Today when we see a 70-year-old woman, frail, bent over, still working hard in a coffeeshop for meager pay, we feel sorry for her. That sympathy is justified. But if today you are 35 years old and live to be 70 years old in the year 2042, it’s quite probable that you will turn out to be rather different from that 70-year-old woman.
Due to medical advances, it is entirely possible that at 70, you will still be fit, healthy and fully functional. With another 35 years of life left in you. If that is the case, you will be quite happy to still be working at the age of 70. Because 35 years is a very long time to be sitting around and waiting to die.
Inevitably, over time, our views about work, and the role it plays in our lives, will also evolve and change. Currently we think of a working life spanning 35 years as “normal”. In time, we may come to think of a working life spanning 50 or 55 years as “normal”. When that happens, how might society change? Here are some possibilities:
Professional blogging, anyone? Sign up for my meditation class? Heheh.
(1) Currently, many modern women delay or avoid marriage / having children, so that they can focus on their career. This idea may gradually become redundant, as the length of the average working life increases. When you have 55 years to build your career, and not just 35 years, the idea of putting your career on the backseat for five or six years to prioritise your family life will become much more agreeable.
(2) Constant learning and relearning will naturally become accepted as a way of life. If you are going to work 50 years, you will probably be around long enough to see everything you learned in the first 40 years of your career become completely obsolete in the last 10 years of your career.
(3) It will become quite common to see people in their 40s or 50s go back to university and study for a new degree, in a completely different field from what they had been working. If you qualify as a doctor at the age of 55 but intend to retire at 75, you still have 20 years to practise as a doctor. That’s long enough to justify the opportunity cost of quitting your engineering job to enter medical school at age 48 or 49.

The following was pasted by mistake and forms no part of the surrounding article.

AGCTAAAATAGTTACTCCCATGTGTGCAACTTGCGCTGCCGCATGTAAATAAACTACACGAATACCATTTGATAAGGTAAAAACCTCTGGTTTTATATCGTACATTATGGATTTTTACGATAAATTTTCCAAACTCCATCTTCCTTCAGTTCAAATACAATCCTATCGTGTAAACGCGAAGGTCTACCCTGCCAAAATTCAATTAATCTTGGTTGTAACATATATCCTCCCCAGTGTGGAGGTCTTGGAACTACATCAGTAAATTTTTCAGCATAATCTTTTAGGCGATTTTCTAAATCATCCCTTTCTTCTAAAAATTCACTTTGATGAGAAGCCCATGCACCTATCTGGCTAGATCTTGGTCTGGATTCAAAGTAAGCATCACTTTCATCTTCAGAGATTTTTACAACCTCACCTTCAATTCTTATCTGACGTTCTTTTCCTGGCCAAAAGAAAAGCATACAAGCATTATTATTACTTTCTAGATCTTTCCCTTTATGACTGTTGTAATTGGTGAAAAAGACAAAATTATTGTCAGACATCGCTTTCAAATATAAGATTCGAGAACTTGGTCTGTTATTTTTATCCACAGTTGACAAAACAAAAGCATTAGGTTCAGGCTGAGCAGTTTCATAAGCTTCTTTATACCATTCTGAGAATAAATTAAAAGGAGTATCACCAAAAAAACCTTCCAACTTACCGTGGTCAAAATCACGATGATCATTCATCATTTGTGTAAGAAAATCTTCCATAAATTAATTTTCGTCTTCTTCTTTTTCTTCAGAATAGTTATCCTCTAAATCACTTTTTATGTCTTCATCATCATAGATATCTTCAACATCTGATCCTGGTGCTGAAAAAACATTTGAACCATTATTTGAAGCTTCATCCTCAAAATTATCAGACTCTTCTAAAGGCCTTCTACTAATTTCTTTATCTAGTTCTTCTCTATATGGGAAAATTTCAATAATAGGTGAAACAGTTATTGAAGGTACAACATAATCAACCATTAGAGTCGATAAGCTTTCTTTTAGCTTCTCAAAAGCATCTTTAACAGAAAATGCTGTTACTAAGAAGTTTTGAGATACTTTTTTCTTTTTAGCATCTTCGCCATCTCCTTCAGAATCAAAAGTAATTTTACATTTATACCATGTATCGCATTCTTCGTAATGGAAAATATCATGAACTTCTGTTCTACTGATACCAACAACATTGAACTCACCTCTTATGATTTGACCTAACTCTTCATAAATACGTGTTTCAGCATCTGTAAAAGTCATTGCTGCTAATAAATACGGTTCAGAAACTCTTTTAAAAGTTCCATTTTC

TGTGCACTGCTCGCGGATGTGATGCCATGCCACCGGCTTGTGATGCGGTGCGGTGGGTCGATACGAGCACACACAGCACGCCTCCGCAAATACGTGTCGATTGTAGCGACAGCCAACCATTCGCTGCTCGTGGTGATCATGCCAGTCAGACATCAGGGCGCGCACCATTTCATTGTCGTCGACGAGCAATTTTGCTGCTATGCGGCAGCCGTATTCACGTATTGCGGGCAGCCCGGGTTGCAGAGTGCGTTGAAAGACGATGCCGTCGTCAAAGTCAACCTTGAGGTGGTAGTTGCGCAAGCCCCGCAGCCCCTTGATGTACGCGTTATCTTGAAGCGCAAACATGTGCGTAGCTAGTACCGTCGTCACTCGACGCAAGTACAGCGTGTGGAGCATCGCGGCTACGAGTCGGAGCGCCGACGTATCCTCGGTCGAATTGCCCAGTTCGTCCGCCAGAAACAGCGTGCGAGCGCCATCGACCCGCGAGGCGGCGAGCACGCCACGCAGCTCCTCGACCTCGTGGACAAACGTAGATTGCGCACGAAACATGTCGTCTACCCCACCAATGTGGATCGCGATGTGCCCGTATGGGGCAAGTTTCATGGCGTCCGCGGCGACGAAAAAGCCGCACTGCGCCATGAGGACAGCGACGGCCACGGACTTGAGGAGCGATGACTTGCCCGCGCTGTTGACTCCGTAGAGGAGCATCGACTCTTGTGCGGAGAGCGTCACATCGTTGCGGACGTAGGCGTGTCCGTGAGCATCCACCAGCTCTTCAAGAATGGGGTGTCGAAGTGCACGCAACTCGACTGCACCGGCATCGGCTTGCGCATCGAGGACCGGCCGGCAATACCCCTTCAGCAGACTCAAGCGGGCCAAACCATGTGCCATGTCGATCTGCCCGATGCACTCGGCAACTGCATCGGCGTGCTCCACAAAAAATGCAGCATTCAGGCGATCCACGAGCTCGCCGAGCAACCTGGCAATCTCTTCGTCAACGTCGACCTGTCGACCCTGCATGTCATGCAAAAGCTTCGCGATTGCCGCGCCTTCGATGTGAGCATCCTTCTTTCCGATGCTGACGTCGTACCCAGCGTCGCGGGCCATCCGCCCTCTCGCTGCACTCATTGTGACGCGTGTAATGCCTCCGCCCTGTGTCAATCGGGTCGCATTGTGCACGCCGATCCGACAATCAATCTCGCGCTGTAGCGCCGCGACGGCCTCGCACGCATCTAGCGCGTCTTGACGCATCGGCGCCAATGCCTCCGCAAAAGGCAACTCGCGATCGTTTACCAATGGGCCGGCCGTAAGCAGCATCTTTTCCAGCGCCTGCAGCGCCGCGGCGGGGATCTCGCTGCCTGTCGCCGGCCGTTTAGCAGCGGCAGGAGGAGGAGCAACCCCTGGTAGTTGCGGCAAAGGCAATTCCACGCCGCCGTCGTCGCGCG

(4) As industries continually emerge, grow, boom, die or reinvent themselves, more people will from time to time be retrenched, made redundant or otherwise become unemployed. Over a 55-year working lifespan, it may become unreasonable for any individual to expect continuous, unbroken employment.
(5) The older workers of the future are not going to be like the older workers of today. A much higher proportion of the older workers of the future will be well-educated, skilled, trained, trainable and retrainable. Consequently, they will be quite able to compete against younger workers. In fact a very young worker with 1 year's working experience may be at a severe disadvantage compared to a very old worker with 54 years of working experience.
(6) A new species of workers will emerge – I’ll call them the Life Explorers. These are people who earn, save and invest well, within the 1st half of their working life. They accumulate a pool of income-generating assets (with potential for capital appreciation) sufficient to provide fairly indefinite financial security.
For the next 25 or 30 years of their working lives, the Life Explorers work not so much for the money, but for the fun of working, and for the sake of pursuing their various interests in life. Typically they will turn their hobbies into their jobs, or select jobs related to their hobbies.